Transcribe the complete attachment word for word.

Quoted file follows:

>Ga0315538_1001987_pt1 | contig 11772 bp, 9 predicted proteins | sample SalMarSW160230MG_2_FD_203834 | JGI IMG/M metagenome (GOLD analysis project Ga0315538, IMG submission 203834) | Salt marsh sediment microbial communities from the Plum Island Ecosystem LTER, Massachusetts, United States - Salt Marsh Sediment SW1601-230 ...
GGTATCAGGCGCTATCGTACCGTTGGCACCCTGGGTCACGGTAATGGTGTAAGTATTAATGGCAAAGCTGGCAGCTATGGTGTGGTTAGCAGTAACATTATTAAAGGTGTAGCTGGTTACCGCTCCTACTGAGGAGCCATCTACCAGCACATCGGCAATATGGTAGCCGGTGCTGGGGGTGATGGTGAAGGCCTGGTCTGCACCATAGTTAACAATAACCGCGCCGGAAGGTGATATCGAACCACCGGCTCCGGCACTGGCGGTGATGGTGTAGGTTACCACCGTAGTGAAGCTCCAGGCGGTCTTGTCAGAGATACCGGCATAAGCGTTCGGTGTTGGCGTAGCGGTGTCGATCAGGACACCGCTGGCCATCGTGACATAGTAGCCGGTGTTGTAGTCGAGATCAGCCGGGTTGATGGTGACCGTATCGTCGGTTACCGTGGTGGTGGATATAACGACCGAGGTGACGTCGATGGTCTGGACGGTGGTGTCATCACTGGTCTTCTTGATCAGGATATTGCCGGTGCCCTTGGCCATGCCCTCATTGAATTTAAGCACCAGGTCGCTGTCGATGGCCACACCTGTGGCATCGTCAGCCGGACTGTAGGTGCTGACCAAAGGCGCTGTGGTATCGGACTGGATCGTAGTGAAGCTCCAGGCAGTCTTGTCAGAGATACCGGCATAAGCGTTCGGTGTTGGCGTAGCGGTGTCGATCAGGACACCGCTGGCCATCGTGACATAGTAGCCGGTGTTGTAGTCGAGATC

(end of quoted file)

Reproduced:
>Ga0315538_1001987_pt1 | contig 11772 bp, 9 predicted proteins | sample SalMarSW160230MG_2_FD_203834 | JGI IMG/M metagenome (GOLD analysis project Ga0315538, IMG submission 203834) | Salt marsh sediment microbial communities from the Plum Island Ecosystem LTER, Massachusetts, United States - Salt Marsh Sediment SW1601-230 ...
GGTATCAGGCGCTATCGTACCGTTGGCACCCTGGGTCACGGTAATGGTGTAAGTATTAATGGCAAAGCTGGCAGCTATGGTGTGGTTAGCAGTAACATTATTAAAGGTGTAGCTGGTTACCGCTCCTACTGAGGAGCCATCTACCAGCACATCGGCAATATGGTAGCCGGTGCTGGGGGTGATGGTGAAGGCCTGGTCTGCACCATAGTTAACAATAACCGCGCCGGAAGGTGATATCGAACCACCGGCTCCGGCACTGGCGGTGATGGTGTAGGTTACCACCGTAGTGAAGCTCCAGGCGGTCTTGTCAGAGATACCGGCATAAGCGTTCGGTGTTGGCGTAGCGGTGTCGATCAGGACACCGCTGGCCATCGTGACATAGTAGCCGGTGTTGTAGTCGAGATCAGCCGGGTTGATGGTGACCGTATCGTCGGTTACCGTGGTGGTGGATATAACGACCGAGGTGACGTCGATGGTCTGGACGGTGGTGTCATCACTGGTCTTCTTGATCAGGATATTGCCGGTGCCCTTGGCCATGCCCTCATTGAATTTAAGCACCAGGTCGCTGTCGATGGCCACACCTGTGGCATCGTCAGCCGGACTGTAGGTGCTGACCAAAGGCGCTGTGGTATCGGACTGGATCGTAGTGAAGCTCCAGGCAGTCTTGTCAGAGATACCGGCATAAGCGTTCGGTGTTGGCGTAGCGGTGTCGATCAGGACACCGCTGGCCATCGTGACATAGTAGCCGGTGTTGTAGTCGAGATC